Maybe you remember when you first realized that the rabbit hole of jazz was far, far deeper than you'd possibly imagined. That the same tenor saxophone player on Kind of Blue also made Blue Train and Giant Steps and A Love Supreme and Interstellar Space and dozens of other albums and who knows how many guest appearances, and that that was just what people recorded of John Coltrane. And that all those records involved scores of other contributors, who in turn played with scores of other people over scores of years.

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Deceptive Cadence
5:03 am
Fri September 14, 2012

Van Cliburn Speaks, Atlanta's War Of Words And Domingo's Successor

Pianist Van Cliburn made a surprise appearance at the 50th Anniversary Van Cliburn Competition Gold Medalists concert in Fort Worth, Texas Sept. 6.
Courtesy of the Van Cliburn Foundation

Originally published on Wed October 24, 2012 11:26 am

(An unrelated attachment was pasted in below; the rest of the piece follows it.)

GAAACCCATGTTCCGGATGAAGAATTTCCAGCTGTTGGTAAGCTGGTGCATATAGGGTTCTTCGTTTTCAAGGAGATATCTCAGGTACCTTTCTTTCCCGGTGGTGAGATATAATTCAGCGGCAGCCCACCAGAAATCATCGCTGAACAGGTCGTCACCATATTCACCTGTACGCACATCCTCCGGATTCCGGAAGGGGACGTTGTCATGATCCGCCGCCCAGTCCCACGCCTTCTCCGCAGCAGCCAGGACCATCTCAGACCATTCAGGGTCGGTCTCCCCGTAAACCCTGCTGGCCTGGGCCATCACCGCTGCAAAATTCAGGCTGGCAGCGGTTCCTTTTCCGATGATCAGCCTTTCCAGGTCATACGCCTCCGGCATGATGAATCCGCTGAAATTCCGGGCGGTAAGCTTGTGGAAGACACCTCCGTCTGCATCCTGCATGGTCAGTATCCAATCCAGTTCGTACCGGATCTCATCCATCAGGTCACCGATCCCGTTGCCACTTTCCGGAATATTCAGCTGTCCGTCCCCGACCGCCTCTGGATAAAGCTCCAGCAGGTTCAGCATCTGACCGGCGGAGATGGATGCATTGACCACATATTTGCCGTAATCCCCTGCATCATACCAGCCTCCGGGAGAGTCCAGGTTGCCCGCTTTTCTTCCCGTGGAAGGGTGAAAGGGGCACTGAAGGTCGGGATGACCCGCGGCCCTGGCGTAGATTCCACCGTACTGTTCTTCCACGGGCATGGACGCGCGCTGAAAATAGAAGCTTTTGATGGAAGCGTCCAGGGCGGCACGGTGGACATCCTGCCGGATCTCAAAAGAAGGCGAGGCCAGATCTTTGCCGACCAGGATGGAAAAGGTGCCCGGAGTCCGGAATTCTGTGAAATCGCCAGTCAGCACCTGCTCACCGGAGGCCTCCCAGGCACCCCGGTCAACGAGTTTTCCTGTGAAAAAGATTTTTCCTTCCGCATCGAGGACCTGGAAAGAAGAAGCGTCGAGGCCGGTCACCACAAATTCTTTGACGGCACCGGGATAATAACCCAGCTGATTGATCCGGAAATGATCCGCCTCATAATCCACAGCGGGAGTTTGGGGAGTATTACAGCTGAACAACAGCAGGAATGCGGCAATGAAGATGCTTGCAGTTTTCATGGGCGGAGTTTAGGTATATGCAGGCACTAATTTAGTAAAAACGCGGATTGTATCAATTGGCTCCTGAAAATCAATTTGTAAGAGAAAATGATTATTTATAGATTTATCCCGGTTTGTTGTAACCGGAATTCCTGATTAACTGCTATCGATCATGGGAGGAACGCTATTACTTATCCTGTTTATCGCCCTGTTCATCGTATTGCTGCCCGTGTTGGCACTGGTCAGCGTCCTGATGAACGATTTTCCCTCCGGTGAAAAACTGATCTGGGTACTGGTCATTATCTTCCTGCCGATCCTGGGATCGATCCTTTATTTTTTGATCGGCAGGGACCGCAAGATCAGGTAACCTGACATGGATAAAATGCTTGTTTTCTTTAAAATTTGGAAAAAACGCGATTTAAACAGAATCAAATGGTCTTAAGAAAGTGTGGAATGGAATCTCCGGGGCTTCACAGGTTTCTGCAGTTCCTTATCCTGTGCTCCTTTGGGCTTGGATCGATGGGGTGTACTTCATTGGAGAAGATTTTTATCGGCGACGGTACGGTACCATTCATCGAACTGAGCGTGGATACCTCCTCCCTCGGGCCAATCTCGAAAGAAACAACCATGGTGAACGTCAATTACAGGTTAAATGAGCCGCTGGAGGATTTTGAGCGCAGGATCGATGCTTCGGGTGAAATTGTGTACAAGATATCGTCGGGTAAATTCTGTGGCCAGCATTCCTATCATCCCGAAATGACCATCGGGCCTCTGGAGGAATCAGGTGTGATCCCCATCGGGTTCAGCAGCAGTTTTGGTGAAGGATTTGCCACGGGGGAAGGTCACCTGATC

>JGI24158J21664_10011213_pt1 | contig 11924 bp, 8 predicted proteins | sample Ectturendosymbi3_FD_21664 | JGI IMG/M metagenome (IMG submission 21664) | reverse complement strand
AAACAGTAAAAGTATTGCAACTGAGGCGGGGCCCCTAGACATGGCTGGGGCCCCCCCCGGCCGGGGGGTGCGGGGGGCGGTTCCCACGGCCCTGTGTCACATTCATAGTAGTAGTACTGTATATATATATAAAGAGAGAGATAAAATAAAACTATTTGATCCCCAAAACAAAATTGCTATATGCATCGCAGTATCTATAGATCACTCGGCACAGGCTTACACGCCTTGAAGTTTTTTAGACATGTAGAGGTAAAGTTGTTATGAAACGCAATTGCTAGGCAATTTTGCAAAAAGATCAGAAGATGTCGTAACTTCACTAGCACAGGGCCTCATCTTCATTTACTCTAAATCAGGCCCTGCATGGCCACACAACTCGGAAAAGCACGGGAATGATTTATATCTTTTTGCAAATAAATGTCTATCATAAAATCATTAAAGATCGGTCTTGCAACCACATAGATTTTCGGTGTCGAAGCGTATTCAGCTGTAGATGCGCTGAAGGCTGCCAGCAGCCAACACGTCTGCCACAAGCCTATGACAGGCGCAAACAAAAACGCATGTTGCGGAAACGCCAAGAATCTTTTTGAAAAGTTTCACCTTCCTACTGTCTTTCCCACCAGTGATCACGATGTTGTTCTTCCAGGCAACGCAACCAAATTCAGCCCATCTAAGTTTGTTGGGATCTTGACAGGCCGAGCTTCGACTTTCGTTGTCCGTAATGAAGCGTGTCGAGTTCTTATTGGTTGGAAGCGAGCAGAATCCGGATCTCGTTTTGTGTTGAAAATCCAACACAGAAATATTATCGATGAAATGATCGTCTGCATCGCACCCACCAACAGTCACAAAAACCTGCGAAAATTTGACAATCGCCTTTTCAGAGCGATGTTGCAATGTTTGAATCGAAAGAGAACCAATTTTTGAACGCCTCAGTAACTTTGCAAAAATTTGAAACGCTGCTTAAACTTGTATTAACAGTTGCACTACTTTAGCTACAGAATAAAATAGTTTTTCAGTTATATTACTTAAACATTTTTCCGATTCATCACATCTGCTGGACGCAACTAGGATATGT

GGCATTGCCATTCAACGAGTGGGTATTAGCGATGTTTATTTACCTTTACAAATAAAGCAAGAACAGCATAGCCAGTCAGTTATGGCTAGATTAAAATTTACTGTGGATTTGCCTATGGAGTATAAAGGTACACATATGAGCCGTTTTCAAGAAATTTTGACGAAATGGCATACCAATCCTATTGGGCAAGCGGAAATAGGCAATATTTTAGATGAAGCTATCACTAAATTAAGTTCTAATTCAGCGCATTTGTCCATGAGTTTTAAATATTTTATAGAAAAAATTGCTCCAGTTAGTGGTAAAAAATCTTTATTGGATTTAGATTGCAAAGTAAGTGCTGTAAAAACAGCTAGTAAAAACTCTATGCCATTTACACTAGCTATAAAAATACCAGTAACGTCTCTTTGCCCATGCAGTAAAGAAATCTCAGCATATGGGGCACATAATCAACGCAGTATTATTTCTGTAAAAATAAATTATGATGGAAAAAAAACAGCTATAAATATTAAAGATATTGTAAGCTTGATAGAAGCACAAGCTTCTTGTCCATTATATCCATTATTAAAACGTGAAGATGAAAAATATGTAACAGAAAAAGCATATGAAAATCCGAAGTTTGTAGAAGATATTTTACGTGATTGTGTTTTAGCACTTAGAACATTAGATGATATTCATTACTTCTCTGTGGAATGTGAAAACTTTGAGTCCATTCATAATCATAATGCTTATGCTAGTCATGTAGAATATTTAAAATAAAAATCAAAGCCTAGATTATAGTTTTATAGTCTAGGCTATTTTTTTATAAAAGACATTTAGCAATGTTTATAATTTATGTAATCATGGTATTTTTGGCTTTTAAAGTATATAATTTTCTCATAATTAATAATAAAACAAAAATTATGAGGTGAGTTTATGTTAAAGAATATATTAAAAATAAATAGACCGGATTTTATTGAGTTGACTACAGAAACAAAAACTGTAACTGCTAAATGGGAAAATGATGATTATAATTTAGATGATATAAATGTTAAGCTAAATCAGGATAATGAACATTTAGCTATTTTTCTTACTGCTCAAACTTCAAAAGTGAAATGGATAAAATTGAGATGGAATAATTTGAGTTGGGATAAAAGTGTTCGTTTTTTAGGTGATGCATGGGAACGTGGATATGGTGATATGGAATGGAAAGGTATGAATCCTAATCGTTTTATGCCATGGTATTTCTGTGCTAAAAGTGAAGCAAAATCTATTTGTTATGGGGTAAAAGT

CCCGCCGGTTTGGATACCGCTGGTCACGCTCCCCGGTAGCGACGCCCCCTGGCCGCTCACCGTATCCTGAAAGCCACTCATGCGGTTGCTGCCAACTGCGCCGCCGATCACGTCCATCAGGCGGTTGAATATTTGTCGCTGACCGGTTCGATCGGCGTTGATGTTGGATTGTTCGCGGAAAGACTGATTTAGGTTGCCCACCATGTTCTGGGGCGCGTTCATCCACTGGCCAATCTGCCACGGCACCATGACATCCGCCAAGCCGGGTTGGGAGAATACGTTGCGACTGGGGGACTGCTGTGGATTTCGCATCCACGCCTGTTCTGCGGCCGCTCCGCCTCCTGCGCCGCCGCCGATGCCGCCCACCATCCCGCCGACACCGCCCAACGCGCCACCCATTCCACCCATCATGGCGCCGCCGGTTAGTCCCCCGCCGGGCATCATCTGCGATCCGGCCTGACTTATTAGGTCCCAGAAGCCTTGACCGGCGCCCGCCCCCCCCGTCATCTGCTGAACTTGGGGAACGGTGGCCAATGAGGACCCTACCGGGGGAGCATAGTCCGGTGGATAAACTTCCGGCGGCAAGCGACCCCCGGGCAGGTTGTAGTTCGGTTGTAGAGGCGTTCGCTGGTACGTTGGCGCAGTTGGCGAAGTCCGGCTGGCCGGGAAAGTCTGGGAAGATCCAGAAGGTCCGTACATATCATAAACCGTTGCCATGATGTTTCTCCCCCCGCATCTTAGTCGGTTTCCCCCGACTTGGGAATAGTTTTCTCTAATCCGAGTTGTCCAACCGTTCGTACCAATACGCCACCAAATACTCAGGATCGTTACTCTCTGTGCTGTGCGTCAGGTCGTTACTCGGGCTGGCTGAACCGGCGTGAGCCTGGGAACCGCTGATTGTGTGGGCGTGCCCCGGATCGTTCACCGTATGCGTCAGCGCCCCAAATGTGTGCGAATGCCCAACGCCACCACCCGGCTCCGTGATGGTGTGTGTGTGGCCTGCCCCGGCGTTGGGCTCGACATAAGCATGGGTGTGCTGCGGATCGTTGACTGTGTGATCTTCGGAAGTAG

• Very touching: the ailing Van Cliburn addressed the Fort Worth audience at the concert celebrating his competition's 50th anniversary: "I personally want to thank you all for all of your faithful support. Never forget that I love you all from the bottom of my heart forever."
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Education
9:19 pm
Thu September 13, 2012

Teacher Evaluation Dispute Echoes Beyond Chicago

One of the primary disputes in the Chicago Public Schools teachers' strike is over Mayor Rahm Emanuel's proposal to link teacher pay to student performance.
Robert Ray AP

One of the primary issues at the heart of the the Chicago teachers' strike is whether student test scores should be used to evaluate teachers and determine their pay. Mayor Rahm Emanuel is pushing that approach, as are other officials around the nation.

But many teachers insist that it's inherently unfair to grade their teaching based on their students' learning.

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Music Reviews
9:19 pm
Thu September 13, 2012

ZZ Top: Taking The Blues Back To The Future

ZZ Top's new album, La Futura, is its first in nine years.
Ross Halfin

Over the years, ZZ Top has stayed contemporary: dabbling in new wave, flirting with grunge and techno, making goofy music videos, even using a drum machine. But the band has never strayed too far from its classic amalgam of electric blues, garage rock and greasy grooves. On their new album, La Futura, the members sound like their old selves.